Investors can have diverse investment streams without owning bonds that more than cover their living expenses. In addition to investment income I receive SS and RMDs from retirement plans which exceed my expenses and taxes by 50%. I also have a Roth IRA from which I could draw a Non taxable 30K RMD if needed. 

We already know what the new normal for equities will look like .It will include tech cos and other sectors that will be needed to rebuild the economy such as FAANGs, pharma, HD, LOW, WMT,  VZ, T, QQQ and other sectors such as big oil which will expand the post covid 19 WFH business sector. Fixed income yields will remain at or below the rate of inflation because the fed will keep the interest rate below 2%.

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Re: What you buying now


@Intruder wrote:

Fixed income yields will remain at or below the rate of inflation because the fed will keep the interest rate below 2%.


If so, and assuming one does want a bond component in their portfolio, wouldn’t it make sense to go long IG and own something like BLV / VWESX?

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Re: What you buying now


@chang wrote:

@Intruder wrote:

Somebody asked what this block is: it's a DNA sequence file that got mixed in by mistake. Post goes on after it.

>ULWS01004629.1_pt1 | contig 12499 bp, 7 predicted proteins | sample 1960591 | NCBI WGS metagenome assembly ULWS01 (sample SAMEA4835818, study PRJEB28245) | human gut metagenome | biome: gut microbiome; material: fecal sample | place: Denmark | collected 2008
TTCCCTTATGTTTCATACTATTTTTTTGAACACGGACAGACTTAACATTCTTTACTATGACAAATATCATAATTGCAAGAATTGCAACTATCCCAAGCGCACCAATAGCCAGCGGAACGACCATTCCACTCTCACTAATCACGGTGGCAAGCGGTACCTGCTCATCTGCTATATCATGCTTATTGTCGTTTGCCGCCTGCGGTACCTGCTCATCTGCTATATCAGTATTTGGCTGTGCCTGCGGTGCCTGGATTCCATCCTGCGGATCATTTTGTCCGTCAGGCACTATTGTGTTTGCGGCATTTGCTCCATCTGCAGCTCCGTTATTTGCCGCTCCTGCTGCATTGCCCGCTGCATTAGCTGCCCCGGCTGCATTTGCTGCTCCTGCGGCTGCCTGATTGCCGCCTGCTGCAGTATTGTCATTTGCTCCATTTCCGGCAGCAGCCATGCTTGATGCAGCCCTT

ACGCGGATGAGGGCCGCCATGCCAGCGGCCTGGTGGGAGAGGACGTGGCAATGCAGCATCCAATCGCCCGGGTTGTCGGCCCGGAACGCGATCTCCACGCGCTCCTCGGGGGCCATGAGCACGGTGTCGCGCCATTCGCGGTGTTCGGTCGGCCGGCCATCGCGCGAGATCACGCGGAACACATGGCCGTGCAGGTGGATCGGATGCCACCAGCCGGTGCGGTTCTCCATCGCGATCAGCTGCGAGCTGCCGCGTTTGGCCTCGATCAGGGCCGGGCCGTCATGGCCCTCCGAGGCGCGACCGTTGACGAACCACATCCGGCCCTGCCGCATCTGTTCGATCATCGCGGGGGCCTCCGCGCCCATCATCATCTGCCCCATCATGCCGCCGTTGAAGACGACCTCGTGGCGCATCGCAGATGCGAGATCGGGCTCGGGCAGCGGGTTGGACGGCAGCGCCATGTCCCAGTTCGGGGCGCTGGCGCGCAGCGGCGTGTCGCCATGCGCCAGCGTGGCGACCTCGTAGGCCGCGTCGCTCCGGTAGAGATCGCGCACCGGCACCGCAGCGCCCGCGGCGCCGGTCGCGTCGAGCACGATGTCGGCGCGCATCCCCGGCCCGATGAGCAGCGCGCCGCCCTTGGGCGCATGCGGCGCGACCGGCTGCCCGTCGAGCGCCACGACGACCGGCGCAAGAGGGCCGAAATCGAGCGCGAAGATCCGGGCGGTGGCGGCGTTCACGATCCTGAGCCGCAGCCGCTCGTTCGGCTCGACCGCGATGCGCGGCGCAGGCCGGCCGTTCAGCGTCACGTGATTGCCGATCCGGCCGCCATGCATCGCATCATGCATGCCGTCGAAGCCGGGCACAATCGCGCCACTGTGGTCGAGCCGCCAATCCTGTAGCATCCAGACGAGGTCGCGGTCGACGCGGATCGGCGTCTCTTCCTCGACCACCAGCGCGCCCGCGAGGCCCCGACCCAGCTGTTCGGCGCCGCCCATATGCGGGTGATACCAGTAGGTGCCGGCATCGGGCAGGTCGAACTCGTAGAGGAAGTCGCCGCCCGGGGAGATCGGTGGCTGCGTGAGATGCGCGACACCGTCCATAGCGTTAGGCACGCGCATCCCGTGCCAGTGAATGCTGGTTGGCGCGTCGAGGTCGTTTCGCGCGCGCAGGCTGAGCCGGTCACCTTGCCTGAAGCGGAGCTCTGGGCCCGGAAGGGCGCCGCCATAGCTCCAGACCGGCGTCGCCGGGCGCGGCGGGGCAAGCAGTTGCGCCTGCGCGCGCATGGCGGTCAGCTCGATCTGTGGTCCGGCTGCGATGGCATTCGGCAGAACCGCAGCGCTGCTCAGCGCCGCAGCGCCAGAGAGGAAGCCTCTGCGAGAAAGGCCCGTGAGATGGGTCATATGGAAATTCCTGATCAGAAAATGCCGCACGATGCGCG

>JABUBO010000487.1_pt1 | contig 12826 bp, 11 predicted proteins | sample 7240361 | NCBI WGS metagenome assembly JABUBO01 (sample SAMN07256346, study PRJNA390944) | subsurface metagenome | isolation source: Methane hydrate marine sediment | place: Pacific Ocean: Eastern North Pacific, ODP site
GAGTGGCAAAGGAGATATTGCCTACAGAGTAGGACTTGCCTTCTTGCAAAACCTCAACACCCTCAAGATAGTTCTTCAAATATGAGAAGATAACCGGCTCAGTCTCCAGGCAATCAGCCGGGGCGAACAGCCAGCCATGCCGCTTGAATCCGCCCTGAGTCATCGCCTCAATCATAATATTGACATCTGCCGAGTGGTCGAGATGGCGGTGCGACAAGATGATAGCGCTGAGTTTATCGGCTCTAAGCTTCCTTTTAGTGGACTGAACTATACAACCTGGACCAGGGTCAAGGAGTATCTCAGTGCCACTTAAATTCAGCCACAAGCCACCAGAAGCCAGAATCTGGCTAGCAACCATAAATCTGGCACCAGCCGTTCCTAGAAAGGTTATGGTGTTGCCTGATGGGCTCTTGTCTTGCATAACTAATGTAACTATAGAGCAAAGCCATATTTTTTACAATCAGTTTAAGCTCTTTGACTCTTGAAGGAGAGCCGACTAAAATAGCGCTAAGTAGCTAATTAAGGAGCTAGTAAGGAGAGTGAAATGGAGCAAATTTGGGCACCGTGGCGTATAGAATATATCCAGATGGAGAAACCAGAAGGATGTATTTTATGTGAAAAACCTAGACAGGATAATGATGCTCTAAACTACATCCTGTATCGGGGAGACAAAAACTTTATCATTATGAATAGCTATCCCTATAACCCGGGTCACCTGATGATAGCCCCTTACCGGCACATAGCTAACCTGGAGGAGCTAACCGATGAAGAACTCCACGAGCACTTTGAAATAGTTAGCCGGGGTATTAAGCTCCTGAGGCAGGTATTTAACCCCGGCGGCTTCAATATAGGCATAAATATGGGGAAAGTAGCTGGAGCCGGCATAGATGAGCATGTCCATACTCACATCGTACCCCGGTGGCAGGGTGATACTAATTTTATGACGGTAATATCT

Fixed income yields will remain at or below the rate of inflation because the fed will keep the interest rate below 2%.


If so, and assuming one does want a bond component in their portfolio, wouldn’t it make sense to go long IG and own something like BLV / VWESX?



@chang wrote:

@Intruder wrote:

Fixed income yields will remain at or below the rate of inflation because the fed will keep the interest rate below 2%.


If so, and assuming one does want a bond component in their portfolio, wouldn’t it make sense to go long IG and own something like BLV / VWESX?


Long term bonds Are more stable. But the question I have is whether the Price of the Fund will decline when the value of the LT bonds It holds decline due to an an increase in future interest rates.

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Re: What you buying now

Holdings are not static in a fund. Hopefully PMs have holdings due in the short term too.


@Intruder wrote:

@chang wrote:

@Intruder wrote:

Fixed income yields will remain at or below the rate of inflation because the fed will keep the interest rate below 2%.


If so, and assuming one does want a bond component in their portfolio, wouldn’t it make sense to go long IG and own something like BLV / VWESX?



@chang wrote:

@Intruder wrote:

Fixed income yields will remain at or below the rate of inflation because the fed will keep the interest rate below 2%.


If so, and assuming one does want a bond component in their portfolio, wouldn’t it make sense to go long IG and own something like BLV / VWESX?


Long term bonds Are more stable. But the question I have is whether the Price of the Fund will decline when the value of the LT bonds It holds decline due to an an increase in future interest rates.


 

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Re: What you buying now


@Intruder wrote: